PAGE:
It's so hard to tell the truth sometimes. Trust me, I know. But one thing I have learned is that the truth always comes out. Own it. Accept it. Learn from it. Be better for it. You can run from the truth, yes. But the truth will always catch up with you, and outrun you. You will never win, and you will never beat it. Just.Tell.The.Truth.
The hard part of this comes in when you're not sure what is your place to tell, and what isn't. I understand what a personal moral compass is, and that sometimes, when you know things, telling others about them in the name of honesty is really just stirring the pot and gossiping with a mask of integrity on. I don't know about you, but I'd rather not play that game.
I want to teach my children to be kind. I want to learn to walk that fine, almost invisible line between strength and unkindness. We live in a world where it's hard to be considered strong or independent without being considered rude. I will own that I am often at fault for this. I say what I think, and I have stuck my foot in my mouth more times than I care to count.
But I also have an issue, when people mistake kindness for a lack of strength. Just because someone doesn't always have the heart to talk back, doesn't mean that they don't have a brain. Just a thought.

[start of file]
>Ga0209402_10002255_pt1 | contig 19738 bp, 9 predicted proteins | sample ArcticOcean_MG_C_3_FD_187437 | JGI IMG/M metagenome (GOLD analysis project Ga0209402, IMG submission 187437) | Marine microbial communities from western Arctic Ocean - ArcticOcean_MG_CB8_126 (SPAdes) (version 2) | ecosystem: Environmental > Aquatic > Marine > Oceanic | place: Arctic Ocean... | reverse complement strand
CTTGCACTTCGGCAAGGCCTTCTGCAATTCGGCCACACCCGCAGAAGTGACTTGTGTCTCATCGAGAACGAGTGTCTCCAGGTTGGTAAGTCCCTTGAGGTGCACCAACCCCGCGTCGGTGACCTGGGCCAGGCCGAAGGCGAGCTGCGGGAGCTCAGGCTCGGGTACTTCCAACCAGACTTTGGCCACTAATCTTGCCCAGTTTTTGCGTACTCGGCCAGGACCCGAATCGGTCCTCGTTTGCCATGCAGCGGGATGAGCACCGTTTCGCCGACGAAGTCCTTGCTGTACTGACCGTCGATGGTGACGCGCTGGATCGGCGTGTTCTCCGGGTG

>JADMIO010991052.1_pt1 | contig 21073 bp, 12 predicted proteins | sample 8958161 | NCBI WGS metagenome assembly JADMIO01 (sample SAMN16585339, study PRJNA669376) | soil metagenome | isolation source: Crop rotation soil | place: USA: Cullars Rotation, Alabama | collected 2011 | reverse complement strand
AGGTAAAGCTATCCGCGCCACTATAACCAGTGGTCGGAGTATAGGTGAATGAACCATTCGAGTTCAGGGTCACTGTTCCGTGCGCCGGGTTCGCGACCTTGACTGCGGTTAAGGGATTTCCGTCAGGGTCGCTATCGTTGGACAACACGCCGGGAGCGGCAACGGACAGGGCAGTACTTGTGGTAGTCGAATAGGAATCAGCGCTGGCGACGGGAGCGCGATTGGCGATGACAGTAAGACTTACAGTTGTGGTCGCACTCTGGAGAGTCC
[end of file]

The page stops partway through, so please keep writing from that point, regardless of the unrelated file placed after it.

Tolerance matters. My children are going to encounter people around them, all the time, who are different. They live differently. They talk differently. They look differently. They believe differently. Being able to tolerate them for that makes you a good person. But I believe that being able to love them for that makes you a great person.
I'm not talking about just in school, although I know that my education and my degree will benefit me and get me places. But I'm talking about culture, and art, and books, and music, and other kinds of people, and other kinds of beliefs, and other kids of everything. The only things I plan on taking with me when I die are my family and what's in my brain. I want my children to be able to recognize a painting, reference a novel, understand a song, etc.-not just because it's famous or beautiful or interesting, but because God gave someone the talent to do that, and appreciating what someone else is good at won't take away from the talents that we have. As a society, there seems to be a hesitance to appreciate what others can do, for fear of lessening our own value. And art, literature, music-those aren't the only things by which to measure levels of learning. I want my kids to be able to change a tire, take care of a garden (I may or may not watch from the sidelines. Kidding. Okay, not kidding.), know how to properly scrub a bathtub, load the dishwasher, and learn what manners are...
All of the "things" that I love are just little things that make me happy. I look down at bright pink fingernail polish, and I smile. I buy new shoes, and I have fun and feel confident the next day. You get my point. But when it comes down to basics, that stuff is just for fun.
So when I post, and talk, and rave about how much I love something that is, well, trivial. Remember this: I know the difference. And I pray that my children will, too.